A friend flipped the table and rage quit her job recently. I and a bunch of other women cheered her on, knowing how the job was wearing on her mentally and physically. Listening to the way she talked after going home reminded me of the euphoria that set in after I was fired from my agency job and realized I didn’t have to go back there.

I haven’t looked back.

In the past two years, my views about coding have changed. When I started, I was focused on making websites for clients. Now I’m focused on solving business problems for clients. The result still involves a website, but the mindset, focus, pricing, and results are vastly different. As I’ve changed my focus to helping people, I still use code to solve problems, but I personally code much less. I leverage systems and frameworks to accomplish my client’s goals more efficiently and use custom code when necessary.

Using technology to solve problems is a path that is open to many more people than just programmers, in many configurations other than ’work for a shitty startup company. That opens up many avenues for people besides the pipeline to the sewage plant.

In 10k Bootcamp, they teach us that the secret to getting higher paying projects is to do high value work. Writing code is just one of a vast array of valuable tech skills. There are so many other things that contribute to the tech industry and marketing on the web:

  • Data nerds can learn Google Analytics and help people monitor how well their marketing efforts are translating into website visitors and new customers and suggest changes based on the data.
  • People with solid business backgrounds and systems thinking skills can help companies systemize their processes to make their business run more efficiently.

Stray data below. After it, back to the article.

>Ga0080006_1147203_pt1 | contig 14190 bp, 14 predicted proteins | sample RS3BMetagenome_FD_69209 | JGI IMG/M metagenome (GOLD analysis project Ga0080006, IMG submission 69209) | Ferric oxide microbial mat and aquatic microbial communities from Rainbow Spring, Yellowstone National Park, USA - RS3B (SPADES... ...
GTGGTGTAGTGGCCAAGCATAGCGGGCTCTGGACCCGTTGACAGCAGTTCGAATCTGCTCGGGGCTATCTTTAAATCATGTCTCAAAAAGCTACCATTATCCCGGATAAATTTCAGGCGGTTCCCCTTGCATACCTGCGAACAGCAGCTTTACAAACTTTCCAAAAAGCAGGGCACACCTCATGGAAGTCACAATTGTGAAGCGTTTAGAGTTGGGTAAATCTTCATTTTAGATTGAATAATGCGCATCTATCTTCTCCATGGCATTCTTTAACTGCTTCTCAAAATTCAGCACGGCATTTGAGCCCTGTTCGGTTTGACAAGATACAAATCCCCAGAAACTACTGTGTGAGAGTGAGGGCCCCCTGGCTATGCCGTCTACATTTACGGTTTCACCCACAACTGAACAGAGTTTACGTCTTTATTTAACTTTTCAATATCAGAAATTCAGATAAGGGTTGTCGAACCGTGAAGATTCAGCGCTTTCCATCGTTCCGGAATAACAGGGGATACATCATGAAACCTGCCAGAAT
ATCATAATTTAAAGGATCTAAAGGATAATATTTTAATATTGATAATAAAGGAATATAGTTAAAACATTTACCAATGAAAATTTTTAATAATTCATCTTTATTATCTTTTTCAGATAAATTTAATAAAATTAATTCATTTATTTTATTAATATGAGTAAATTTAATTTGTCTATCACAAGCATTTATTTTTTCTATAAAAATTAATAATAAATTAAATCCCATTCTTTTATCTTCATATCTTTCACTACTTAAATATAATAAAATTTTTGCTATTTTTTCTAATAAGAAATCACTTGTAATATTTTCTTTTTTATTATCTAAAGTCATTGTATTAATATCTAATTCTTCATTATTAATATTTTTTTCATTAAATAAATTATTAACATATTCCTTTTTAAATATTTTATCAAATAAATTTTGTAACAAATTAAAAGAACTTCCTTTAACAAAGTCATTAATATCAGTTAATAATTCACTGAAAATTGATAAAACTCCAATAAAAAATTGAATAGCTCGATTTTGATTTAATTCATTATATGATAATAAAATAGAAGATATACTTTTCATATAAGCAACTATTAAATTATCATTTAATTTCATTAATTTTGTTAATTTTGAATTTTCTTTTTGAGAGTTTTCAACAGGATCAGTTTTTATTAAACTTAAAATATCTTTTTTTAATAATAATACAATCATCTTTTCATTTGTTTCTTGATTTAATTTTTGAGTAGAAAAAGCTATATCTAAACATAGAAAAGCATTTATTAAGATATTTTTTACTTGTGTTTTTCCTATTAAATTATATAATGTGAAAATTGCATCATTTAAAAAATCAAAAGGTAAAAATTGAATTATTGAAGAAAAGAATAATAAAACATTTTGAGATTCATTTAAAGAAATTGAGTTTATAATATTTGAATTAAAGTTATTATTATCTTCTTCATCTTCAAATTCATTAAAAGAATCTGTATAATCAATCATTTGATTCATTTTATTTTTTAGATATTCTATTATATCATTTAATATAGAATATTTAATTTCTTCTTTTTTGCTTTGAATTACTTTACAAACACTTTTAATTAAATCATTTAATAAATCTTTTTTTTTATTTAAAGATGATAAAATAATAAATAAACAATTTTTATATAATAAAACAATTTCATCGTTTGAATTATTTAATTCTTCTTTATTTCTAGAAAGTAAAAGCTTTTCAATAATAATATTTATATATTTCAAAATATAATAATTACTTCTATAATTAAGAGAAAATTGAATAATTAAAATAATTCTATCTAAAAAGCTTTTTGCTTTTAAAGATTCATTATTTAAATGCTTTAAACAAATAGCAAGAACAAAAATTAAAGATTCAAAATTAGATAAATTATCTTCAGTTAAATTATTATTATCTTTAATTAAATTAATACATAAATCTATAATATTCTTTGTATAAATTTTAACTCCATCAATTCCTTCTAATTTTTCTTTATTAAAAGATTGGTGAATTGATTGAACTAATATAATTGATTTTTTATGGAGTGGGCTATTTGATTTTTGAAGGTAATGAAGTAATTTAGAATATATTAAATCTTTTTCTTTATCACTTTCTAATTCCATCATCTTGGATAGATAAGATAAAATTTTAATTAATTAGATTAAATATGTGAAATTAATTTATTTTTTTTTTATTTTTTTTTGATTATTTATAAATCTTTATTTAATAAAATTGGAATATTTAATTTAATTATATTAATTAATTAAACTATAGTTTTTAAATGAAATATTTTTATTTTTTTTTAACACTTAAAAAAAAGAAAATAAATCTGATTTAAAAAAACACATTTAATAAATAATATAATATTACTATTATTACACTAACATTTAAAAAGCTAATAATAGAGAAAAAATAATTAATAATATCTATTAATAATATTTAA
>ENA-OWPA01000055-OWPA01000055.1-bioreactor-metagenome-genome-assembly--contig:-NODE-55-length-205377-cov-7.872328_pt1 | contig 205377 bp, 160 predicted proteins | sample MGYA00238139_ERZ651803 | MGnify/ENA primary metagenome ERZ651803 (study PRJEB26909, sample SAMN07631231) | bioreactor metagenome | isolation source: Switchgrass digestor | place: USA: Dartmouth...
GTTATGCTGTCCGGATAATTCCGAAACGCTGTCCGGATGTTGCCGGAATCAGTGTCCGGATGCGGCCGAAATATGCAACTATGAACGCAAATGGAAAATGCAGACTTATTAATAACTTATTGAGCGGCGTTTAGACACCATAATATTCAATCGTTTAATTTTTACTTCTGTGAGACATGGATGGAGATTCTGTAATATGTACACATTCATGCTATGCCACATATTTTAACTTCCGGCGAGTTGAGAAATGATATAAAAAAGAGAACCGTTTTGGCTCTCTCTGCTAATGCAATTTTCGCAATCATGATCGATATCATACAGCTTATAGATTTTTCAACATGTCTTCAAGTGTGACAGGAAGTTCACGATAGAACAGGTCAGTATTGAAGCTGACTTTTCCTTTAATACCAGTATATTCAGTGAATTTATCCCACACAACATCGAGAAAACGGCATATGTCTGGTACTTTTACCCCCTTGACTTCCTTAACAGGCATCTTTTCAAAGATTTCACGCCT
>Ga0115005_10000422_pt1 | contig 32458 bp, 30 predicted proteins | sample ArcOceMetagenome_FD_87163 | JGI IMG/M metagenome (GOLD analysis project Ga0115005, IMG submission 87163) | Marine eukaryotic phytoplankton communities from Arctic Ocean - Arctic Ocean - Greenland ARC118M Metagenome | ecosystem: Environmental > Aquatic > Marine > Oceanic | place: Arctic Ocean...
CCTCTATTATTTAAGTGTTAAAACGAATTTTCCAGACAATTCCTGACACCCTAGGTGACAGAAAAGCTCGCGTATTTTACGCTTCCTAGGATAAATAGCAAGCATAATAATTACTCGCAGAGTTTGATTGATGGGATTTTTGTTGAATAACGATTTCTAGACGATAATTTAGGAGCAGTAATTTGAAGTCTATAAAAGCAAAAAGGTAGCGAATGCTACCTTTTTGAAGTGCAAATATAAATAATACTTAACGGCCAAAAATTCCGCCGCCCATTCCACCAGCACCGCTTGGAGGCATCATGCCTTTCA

For those who are good with the written word, there are even more options:

  • Word lovers can write copy for the web – a distinct skill that is probably one of the most important factors in successfully moving website visitors to action.
  • Good communicators with a skill or knowledge to share can start a professional blog or write for an established blog.
  • People who love social media can manage social media accounts for companies.

Learning to code well takes years of effort and often thousands of dollars, even for a ‘quick’ 4 or 6-month code school. I went the traditional route and earned a bachelor’s degree. Even with scholarships, I have about $60k in student loans to pay off.

In the ‘learn to code’ conversation, I don’t often see space and recognition for the people who are technical even though they may not be programmers.

  • The person who starts a blog and ends up tinkering under the hood to get it to look the way they want.
  • The employee who gets stuck updating the website because everyone else is afraid to touch it and ends up enjoying it.